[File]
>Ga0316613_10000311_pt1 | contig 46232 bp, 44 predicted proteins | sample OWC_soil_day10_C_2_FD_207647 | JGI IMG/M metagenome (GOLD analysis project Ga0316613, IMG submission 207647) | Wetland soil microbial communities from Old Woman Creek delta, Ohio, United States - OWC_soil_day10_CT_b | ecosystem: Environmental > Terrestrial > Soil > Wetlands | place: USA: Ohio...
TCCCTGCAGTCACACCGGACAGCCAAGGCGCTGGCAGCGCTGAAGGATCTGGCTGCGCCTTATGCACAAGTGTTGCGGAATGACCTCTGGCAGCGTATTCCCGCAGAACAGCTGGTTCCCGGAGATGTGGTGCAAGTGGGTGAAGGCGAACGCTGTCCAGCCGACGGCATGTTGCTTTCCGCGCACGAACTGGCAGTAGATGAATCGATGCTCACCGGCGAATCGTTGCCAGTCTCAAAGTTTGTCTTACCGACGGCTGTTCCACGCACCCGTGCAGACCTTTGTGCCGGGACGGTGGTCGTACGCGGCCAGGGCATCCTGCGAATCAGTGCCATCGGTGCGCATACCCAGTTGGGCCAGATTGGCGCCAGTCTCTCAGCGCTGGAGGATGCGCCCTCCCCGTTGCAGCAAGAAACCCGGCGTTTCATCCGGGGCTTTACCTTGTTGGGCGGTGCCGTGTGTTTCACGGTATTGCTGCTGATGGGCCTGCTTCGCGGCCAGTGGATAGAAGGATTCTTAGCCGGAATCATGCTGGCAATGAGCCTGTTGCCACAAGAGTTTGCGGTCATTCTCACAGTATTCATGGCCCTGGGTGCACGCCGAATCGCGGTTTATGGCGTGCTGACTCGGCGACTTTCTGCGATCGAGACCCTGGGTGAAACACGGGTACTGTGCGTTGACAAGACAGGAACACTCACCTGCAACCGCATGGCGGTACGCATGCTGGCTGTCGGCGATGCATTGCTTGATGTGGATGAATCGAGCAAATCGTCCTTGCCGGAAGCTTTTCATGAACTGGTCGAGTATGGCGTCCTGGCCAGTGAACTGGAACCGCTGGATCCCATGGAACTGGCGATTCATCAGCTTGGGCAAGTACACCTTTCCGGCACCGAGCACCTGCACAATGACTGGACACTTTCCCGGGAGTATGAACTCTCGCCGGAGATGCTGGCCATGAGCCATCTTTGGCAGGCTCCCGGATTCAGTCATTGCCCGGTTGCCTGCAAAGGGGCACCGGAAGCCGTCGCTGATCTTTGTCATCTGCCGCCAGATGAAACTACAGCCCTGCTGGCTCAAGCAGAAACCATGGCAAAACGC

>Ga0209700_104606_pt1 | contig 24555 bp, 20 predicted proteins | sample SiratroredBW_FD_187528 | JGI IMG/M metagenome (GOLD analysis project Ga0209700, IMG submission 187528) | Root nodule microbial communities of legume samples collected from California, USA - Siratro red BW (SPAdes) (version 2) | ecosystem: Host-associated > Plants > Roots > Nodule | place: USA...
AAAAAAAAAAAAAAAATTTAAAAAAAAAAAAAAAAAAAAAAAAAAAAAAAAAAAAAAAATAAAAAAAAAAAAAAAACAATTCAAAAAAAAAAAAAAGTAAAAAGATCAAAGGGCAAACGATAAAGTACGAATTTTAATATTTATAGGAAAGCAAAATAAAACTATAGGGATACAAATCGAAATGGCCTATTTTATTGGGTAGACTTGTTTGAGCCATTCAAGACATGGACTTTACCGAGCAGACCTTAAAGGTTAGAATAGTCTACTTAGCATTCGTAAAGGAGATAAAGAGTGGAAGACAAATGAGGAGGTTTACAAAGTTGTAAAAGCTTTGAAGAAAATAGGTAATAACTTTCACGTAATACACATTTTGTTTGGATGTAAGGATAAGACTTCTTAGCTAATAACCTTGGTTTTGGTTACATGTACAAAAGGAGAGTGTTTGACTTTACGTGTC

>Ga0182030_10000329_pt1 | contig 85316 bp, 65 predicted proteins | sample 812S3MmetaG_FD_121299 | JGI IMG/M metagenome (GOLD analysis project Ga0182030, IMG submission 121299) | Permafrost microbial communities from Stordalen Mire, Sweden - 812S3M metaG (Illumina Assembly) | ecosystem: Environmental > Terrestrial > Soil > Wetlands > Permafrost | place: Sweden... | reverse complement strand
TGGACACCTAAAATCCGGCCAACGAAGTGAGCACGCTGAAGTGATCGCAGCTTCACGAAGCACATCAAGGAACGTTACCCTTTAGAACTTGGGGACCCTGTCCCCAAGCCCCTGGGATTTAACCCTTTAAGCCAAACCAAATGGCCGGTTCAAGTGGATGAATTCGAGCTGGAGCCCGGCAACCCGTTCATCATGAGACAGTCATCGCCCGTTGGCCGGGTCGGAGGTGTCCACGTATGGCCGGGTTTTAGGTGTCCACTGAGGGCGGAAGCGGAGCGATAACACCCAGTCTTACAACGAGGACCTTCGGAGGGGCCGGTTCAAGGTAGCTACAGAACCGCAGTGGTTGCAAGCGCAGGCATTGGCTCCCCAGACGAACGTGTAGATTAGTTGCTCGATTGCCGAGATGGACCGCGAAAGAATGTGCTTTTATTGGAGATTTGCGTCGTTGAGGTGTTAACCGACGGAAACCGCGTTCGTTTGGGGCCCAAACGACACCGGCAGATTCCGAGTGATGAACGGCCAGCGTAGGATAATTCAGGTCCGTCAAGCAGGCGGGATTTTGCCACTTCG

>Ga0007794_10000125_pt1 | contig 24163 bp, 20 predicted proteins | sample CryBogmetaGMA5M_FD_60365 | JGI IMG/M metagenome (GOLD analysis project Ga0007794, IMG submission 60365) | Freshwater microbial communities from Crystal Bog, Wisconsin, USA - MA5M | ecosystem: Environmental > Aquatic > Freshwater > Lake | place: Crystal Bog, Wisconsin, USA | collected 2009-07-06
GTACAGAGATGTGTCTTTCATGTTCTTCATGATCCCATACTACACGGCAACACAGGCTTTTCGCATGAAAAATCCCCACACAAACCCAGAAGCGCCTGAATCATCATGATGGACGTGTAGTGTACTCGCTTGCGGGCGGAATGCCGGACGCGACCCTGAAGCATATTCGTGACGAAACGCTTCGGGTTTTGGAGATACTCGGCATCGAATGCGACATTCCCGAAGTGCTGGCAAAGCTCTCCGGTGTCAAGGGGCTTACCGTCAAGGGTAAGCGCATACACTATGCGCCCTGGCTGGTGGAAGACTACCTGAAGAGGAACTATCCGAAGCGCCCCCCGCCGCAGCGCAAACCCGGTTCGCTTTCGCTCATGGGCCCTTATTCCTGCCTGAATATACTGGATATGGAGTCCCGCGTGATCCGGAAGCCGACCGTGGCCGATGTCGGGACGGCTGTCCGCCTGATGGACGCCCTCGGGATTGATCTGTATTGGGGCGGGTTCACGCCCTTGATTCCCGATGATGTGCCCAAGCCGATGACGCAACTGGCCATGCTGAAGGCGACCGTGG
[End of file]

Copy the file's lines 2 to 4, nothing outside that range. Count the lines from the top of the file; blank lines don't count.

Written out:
TCCCTGCAGTCACACCGGACAGCCAAGGCGCTGGCAGCGCTGAAGGATCTGGCTGCGCCTTATGCACAAGTGTTGCGGAATGACCTCTGGCAGCGTATTCCCGCAGAACAGCTGGTTCCCGGAGATGTGGTGCAAGTGGGTGAAGGCGAACGCTGTCCAGCCGACGGCATGTTGCTTTCCGCGCACGAACTGGCAGTAGATGAATCGATGCTCACCGGCGAATCGTTGCCAGTCTCAAAGTTTGTCTTACCGACGGCTGTTCCACGCACCCGTGCAGACCTTTGTGCCGGGACGGTGGTCGTACGCGGCCAGGGCATCCTGCGAATCAGTGCCATCGGTGCGCATACCCAGTTGGGCCAGATTGGCGCCAGTCTCTCAGCGCTGGAGGATGCGCCCTCCCCGTTGCAGCAAGAAACCCGGCGTTTCATCCGGGGCTTTACCTTGTTGGGCGGTGCCGTGTGTTTCACGGTATTGCTGCTGATGGGCCTGCTTCGCGGCCAGTGGATAGAAGGATTCTTAGCCGGAATCATGCTGGCAATGAGCCTGTTGCCACAAGAGTTTGCGGTCATTCTCACAGTATTCATGGCCCTGGGTGCACGCCGAATCGCGGTTTATGGCGTGCTGACTCGGCGACTTTCTGCGATCGAGACCCTGGGTGAAACACGGGTACTGTGCGTTGACAAGACAGGAACACTCACCTGCAACCGCATGGCGGTACGCATGCTGGCTGTCGGCGATGCATTGCTTGATGTGGATGAATCGAGCAAATCGTCCTTGCCGGAAGCTTTTCATGAACTGGTCGAGTATGGCGTCCTGGCCAGTGAACTGGAACCGCTGGATCCCATGGAACTGGCGATTCATCAGCTTGGGCAAGTACACCTTTCCGGCACCGAGCACCTGCACAATGACTGGACACTTTCCCGGGAGTATGAACTCTCGCCGGAGATGCTGGCCATGAGCCATCTTTGGCAGGCTCCCGGATTCAGTCATTGCCCGGTTGCCTGCAAAGGGGCACCGGAAGCCGTCGCTGATCTTTGTCATCTGCCGCCAGATGAAACTACAGCCCTGCTGGCTCAAGCAGAAACCATGGCAAAACGC

>Ga0209700_104606_pt1 | contig 24555 bp, 20 predicted proteins | sample SiratroredBW_FD_187528 | JGI IMG/M metagenome (GOLD analysis project Ga0209700, IMG submission 187528) | Root nodule microbial communities of legume samples collected from California, USA - Siratro red BW (SPAdes) (version 2) | ecosystem: Host-associated > Plants > Roots > Nodule | place: USA...
AAAAAAAAAAAAAAAATTTAAAAAAAAAAAAAAAAAAAAAAAAAAAAAAAAAAAAAAAATAAAAAAAAAAAAAAAACAATTCAAAAAAAAAAAAAAGTAAAAAGATCAAAGGGCAAACGATAAAGTACGAATTTTAATATTTATAGGAAAGCAAAATAAAACTATAGGGATACAAATCGAAATGGCCTATTTTATTGGGTAGACTTGTTTGAGCCATTCAAGACATGGACTTTACCGAGCAGACCTTAAAGGTTAGAATAGTCTACTTAGCATTCGTAAAGGAGATAAAGAGTGGAAGACAAATGAGGAGGTTTACAAAGTTGTAAAAGCTTTGAAGAAAATAGGTAATAACTTTCACGTAATACACATTTTGTTTGGATGTAAGGATAAGACTTCTTAGCTAATAACCTTGGTTTTGGTTACATGTACAAAAGGAGAGTGTTTGACTTTACGTGTC